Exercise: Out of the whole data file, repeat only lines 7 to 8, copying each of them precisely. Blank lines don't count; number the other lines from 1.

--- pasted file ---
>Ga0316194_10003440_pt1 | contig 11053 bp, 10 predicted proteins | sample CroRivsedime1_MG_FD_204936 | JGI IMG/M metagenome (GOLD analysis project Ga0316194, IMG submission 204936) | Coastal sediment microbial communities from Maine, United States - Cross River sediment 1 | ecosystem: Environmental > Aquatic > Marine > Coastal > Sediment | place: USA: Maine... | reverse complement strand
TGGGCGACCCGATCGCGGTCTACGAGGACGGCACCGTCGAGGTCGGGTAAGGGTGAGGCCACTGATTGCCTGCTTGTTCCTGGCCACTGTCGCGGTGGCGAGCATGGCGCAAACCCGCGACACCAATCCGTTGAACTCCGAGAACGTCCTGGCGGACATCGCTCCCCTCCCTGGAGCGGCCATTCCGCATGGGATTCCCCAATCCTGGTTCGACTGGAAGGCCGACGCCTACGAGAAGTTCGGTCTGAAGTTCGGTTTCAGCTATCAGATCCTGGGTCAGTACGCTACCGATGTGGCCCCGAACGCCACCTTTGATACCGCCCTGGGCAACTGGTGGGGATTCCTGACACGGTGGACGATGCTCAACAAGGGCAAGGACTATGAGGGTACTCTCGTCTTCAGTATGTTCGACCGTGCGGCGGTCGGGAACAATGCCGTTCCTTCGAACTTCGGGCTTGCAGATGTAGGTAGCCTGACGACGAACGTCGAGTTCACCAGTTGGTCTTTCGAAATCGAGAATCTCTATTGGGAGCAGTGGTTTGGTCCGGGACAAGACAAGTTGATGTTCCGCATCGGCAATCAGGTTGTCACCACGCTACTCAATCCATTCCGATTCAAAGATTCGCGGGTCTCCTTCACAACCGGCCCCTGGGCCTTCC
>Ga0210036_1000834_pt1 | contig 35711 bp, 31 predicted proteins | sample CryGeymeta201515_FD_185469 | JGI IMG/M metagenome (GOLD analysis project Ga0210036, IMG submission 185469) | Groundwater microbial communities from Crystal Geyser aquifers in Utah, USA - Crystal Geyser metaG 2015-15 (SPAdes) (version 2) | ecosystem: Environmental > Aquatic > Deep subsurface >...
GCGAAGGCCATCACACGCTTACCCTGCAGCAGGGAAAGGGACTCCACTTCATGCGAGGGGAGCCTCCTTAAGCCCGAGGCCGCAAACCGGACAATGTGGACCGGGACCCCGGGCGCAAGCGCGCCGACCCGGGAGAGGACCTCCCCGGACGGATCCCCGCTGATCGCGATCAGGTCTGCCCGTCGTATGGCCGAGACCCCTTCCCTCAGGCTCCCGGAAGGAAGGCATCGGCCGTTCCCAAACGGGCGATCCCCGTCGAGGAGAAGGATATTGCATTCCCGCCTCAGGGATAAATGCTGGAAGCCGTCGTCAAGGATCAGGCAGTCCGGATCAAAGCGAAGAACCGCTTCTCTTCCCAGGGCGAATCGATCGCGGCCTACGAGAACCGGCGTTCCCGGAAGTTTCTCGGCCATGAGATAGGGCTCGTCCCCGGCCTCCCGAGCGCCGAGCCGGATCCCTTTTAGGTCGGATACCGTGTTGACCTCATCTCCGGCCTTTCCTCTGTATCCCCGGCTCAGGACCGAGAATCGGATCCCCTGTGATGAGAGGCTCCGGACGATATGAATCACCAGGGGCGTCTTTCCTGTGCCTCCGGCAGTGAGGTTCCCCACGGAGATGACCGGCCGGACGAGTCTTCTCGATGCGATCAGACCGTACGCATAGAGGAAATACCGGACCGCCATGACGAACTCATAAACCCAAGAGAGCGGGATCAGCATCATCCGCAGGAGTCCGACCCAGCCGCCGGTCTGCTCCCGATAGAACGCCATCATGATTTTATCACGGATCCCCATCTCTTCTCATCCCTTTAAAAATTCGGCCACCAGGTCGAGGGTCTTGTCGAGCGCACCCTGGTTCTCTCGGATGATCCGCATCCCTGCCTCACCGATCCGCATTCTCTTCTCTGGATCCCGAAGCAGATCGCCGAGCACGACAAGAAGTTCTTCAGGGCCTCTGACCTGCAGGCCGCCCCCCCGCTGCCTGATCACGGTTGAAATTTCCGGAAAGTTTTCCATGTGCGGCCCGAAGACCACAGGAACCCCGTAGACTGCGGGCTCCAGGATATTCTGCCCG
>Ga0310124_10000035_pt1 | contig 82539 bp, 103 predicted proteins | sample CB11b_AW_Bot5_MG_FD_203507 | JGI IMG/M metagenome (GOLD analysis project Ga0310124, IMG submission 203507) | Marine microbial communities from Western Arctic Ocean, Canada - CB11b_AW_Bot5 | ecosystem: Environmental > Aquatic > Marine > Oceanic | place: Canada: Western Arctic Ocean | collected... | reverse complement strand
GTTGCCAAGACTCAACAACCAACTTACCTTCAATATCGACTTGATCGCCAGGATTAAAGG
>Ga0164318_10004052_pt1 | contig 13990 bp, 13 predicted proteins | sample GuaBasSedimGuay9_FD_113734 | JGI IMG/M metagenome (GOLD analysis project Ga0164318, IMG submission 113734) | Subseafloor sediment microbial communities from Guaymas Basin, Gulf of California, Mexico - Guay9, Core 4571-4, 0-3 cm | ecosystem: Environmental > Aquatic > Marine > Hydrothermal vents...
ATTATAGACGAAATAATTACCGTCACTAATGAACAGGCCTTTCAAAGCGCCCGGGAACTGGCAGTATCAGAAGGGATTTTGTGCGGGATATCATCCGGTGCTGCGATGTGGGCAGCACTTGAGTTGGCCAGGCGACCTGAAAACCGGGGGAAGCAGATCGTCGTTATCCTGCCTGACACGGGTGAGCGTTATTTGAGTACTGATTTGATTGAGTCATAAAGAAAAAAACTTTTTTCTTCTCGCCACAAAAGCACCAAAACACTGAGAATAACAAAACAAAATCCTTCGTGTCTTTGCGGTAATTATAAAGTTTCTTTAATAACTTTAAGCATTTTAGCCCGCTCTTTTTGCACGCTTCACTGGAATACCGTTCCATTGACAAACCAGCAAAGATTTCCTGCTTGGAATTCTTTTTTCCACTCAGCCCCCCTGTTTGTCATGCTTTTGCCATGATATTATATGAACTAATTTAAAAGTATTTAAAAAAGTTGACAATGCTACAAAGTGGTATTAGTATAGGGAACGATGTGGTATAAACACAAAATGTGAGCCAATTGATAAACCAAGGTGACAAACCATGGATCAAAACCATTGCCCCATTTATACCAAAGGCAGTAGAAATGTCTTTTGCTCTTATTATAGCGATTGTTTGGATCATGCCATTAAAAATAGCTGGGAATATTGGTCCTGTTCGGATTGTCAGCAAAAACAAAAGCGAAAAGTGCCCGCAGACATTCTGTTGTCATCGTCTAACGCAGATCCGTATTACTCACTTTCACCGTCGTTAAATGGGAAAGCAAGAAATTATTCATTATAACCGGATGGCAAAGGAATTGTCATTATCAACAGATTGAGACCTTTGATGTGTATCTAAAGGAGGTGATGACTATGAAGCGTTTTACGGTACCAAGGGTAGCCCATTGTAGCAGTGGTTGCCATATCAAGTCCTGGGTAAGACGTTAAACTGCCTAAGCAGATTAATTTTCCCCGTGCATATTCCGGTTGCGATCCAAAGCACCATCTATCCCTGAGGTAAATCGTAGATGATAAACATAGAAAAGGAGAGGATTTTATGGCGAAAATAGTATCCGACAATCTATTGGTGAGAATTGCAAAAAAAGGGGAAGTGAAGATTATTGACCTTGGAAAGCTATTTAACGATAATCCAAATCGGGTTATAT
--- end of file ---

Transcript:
>Ga0164318_10004052_pt1 | contig 13990 bp, 13 predicted proteins | sample GuaBasSedimGuay9_FD_113734 | JGI IMG/M metagenome (GOLD analysis project Ga0164318, IMG submission 113734) | Subseafloor sediment microbial communities from Guaymas Basin, Gulf of California, Mexico - Guay9, Core 4571-4, 0-3 cm | ecosystem: Environmental > Aquatic > Marine > Hydrothermal vents...
ATTATAGACGAAATAATTACCGTCACTAATGAACAGGCCTTTCAAAGCGCCCGGGAACTGGCAGTATCAGAAGGGATTTTGTGCGGGATATCATCCGGTGCTGCGATGTGGGCAGCACTTGAGTTGGCCAGGCGACCTGAAAACCGGGGGAAGCAGATCGTCGTTATCCTGCCTGACACGGGTGAGCGTTATTTGAGTACTGATTTGATTGAGTCATAAAGAAAAAAACTTTTTTCTTCTCGCCACAAAAGCACCAAAACACTGAGAATAACAAAACAAAATCCTTCGTGTCTTTGCGGTAATTATAAAGTTTCTTTAATAACTTTAAGCATTTTAGCCCGCTCTTTTTGCACGCTTCACTGGAATACCGTTCCATTGACAAACCAGCAAAGATTTCCTGCTTGGAATTCTTTTTTCCACTCAGCCCCCCTGTTTGTCATGCTTTTGCCATGATATTATATGAACTAATTTAAAAGTATTTAAAAAAGTTGACAATGCTACAAAGTGGTATTAGTATAGGGAACGATGTGGTATAAACACAAAATGTGAGCCAATTGATAAACCAAGGTGACAAACCATGGATCAAAACCATTGCCCCATTTATACCAAAGGCAGTAGAAATGTCTTTTGCTCTTATTATAGCGATTGTTTGGATCATGCCATTAAAAATAGCTGGGAATATTGGTCCTGTTCGGATTGTCAGCAAAAACAAAAGCGAAAAGTGCCCGCAGACATTCTGTTGTCATCGTCTAACGCAGATCCGTATTACTCACTTTCACCGTCGTTAAATGGGAAAGCAAGAAATTATTCATTATAACCGGATGGCAAAGGAATTGTCATTATCAACAGATTGAGACCTTTGATGTGTATCTAAAGGAGGTGATGACTATGAAGCGTTTTACGGTACCAAGGGTAGCCCATTGTAGCAGTGGTTGCCATATCAAGTCCTGGGTAAGACGTTAAACTGCCTAAGCAGATTAATTTTCCCCGTGCATATTCCGGTTGCGATCCAAAGCACCATCTATCCCTGAGGTAAATCGTAGATGATAAACATAGAAAAGGAGAGGATTTTATGGCGAAAATAGTATCCGACAATCTATTGGTGAGAATTGCAAAAAAAGGGGAAGTGAAGATTATTGACCTTGGAAAGCTATTTAACGATAATCCAAATCGGGTTATAT